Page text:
Our readers know that there aren't many people out there who have been more critical of "ESG" investing than we have. That's why you can officially color us not surprised that so-called "Climate Change ETFs" are actually undermining and are counterintuitive to the fight against global warming.
ETFs that move with “low carbon”, “climate change” or “Paris-aligned” indices "alocate little of their money to the greenest companies and habitually increase the weighting of companies whose environmental performance is deteriorating," according to a new report from FT. We're shocked. Shocked, we tell you.
The conclusion was brought to light by French business school Edhec, who recently penned a paper called Doing Good or Feeling Good? Detecting Greenwashing in Climate Investing.
The paper's co-author, Felix Goltz, said: “Since considerable investment is necessary to ensure electrification of the economy and decarbonisation of electricity, underfunding of this sector in climate-aligned benchmarks, which can correspond to a reduction in capital allocation of up to 91 per cent, would constitute the most dangerous form of portfolio greenwashing,”
Goltz continued: “The key issue is not how to restrict investment in these industries, but rather, how to make sure that these industries invest in technology that allows them to produce needed goods and services with minimum release of greenhouse gases.”
And, of course, the revelation comes as record flows pour into any ETF that has "green" or "ESG" in its name with little or no thought involved.
The study found that 35% of companies that have worsening environmental performance have been rewarded in weighting. This number rises to 41% of stocks with deteriorating carbon intensity, the report notes.
Goltz argued: “This number should be zero. This inconsistency between climate performance and weights in investors’ portfolios removes any credibility from the engagement actions that investors conduct with these same companies.”
Goltz says the lack of "common sense rules" to prevent weighting changes like these was to blame: “Climate strategies, just like business-as-usual strategies, are mostly influenced by the market capitalisation of stocks. The climate score plays second fiddle at best.”
“This demonstrates the dominance that these indices have in the investment management industry. [Climate funds] can reflect the current structure of cap-weighted indices but that’s not necessarily aligned with climate change objectives.”
“The recent ESG scramble within the fund industry to meet the somewhat vague definitions of Article 8 and Article 9 [the sustainable classes of funds within the EU’s SFDR] has inevitably tempted many asset managers to reach into their make-up bag and apply the green lipstick a little too liberally across their ranges," said Kenneth Lamont, senior fund analyst for passive strategies at Morningstar.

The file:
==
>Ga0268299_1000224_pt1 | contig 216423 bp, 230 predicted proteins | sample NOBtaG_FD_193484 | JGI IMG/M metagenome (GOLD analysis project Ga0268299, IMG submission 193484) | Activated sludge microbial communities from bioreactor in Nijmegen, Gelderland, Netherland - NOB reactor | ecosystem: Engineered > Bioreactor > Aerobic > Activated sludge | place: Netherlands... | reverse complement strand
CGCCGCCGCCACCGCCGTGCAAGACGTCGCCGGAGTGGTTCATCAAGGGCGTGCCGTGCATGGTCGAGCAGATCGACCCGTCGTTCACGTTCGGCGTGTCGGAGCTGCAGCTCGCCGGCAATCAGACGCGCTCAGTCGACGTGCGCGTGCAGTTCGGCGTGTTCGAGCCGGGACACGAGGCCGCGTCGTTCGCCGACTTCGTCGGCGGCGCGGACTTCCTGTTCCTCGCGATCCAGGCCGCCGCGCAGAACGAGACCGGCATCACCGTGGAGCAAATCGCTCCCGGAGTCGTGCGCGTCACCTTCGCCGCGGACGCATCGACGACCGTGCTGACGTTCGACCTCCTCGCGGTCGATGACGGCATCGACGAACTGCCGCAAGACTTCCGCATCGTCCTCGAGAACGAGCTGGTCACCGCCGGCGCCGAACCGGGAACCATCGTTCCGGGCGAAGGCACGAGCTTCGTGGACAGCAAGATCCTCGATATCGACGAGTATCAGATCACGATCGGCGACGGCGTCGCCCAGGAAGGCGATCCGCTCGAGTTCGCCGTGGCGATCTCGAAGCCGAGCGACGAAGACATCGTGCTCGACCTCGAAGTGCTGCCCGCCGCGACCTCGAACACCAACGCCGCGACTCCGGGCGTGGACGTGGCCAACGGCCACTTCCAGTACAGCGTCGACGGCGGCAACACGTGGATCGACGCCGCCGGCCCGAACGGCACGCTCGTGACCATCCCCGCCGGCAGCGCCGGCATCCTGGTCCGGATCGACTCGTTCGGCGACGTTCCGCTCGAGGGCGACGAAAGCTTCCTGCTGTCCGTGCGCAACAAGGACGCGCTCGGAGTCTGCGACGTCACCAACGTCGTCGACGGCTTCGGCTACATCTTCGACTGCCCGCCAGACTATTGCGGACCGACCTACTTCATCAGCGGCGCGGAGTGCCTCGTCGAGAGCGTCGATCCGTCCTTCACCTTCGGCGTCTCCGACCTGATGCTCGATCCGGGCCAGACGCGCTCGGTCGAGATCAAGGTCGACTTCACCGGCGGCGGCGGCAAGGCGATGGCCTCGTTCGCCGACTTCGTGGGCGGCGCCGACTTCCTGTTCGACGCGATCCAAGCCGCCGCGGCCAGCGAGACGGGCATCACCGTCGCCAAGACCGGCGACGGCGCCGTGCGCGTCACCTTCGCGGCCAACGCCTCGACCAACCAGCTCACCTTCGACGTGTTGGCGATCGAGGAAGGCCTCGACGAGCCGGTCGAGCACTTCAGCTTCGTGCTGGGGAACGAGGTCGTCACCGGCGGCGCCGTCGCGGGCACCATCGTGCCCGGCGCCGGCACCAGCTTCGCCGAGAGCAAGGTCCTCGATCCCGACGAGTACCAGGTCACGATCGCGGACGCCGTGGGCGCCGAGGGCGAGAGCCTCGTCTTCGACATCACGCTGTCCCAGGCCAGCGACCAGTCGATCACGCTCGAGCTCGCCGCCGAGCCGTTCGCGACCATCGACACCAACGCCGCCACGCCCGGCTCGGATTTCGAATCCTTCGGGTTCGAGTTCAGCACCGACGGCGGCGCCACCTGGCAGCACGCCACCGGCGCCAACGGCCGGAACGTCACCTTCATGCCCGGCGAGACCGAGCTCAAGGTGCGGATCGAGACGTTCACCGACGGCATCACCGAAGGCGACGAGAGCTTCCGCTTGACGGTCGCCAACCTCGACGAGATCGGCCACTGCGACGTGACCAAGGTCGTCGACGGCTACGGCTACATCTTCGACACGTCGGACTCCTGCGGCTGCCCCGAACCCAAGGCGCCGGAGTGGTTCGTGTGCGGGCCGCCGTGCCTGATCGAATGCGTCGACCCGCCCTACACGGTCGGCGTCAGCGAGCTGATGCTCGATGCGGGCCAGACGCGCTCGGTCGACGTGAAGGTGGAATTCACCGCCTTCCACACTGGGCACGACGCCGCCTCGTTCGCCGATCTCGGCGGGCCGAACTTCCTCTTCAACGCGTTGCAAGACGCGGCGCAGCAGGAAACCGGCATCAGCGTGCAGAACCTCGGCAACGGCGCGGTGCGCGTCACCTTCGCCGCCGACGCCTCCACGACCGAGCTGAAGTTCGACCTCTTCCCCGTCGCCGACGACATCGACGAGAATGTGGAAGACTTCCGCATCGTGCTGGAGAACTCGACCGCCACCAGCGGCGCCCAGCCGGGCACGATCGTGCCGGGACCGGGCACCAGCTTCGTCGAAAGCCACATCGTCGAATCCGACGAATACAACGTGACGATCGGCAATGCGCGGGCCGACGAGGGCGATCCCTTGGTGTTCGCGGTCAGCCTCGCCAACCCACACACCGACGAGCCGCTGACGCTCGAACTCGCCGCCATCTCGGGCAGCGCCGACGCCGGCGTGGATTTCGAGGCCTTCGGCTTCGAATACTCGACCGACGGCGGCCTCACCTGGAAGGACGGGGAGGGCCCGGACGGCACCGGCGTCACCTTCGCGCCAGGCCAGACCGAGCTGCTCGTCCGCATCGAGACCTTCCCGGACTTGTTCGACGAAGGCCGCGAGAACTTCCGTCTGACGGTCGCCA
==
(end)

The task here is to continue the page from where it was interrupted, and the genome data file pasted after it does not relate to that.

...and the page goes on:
Recall, just days ago we wrote about funds simply rebranding as ESG and watching the inflows pour in. Just last year alone, 25 funds were rebranded as sustainable, according to data from Morningstar. The Wall Street Journal pointed out three examples last week:
The American Century Fundamental Equity Fund is now the Sustainable Equity Fund, the USAA World Growth Fund is the USAA Sustainable World Fund and the Putnam Multi-Cap Growth Fund is now the Putnam Sustainable Leaders Fund.
“You have big fund companies with an inventory of funds, a lot of which aren’t really attracting assets anymore, saying ‘OK, here’s this new investment trend happening; what do we do,'" said Morningstar Head of Sustainability Research Jon Hale.
35 of 64 rebranded funds since 2013 "were suffering from investor withdrawals in the three years before they went green". Once the rebranding was complete, 13 funds saw investors put cash back into the funds.
Meanwhile, funds like the USAA Sustainable World Fund holds more than $100 million worth of 47 fossil fuel companies. The Sustainable World Fund holds shares of mining companies like Rio Tinto, the report noted.
Mannik S. Dhillon, president of VictoryShares & Solutions, an investment adviser for USAA, told the WSJ: “We believe incorporating ESG considerations into a portfolio should be an input under a larger mosaic of considerations any manager evaluates to achieve a well-balanced, diversified portfolio.”
The American Century Investment’s Fundamental Equity Fund was also seeing outflows for years before it rebranded in 2016. Since then, it has brought in $1.7 billion.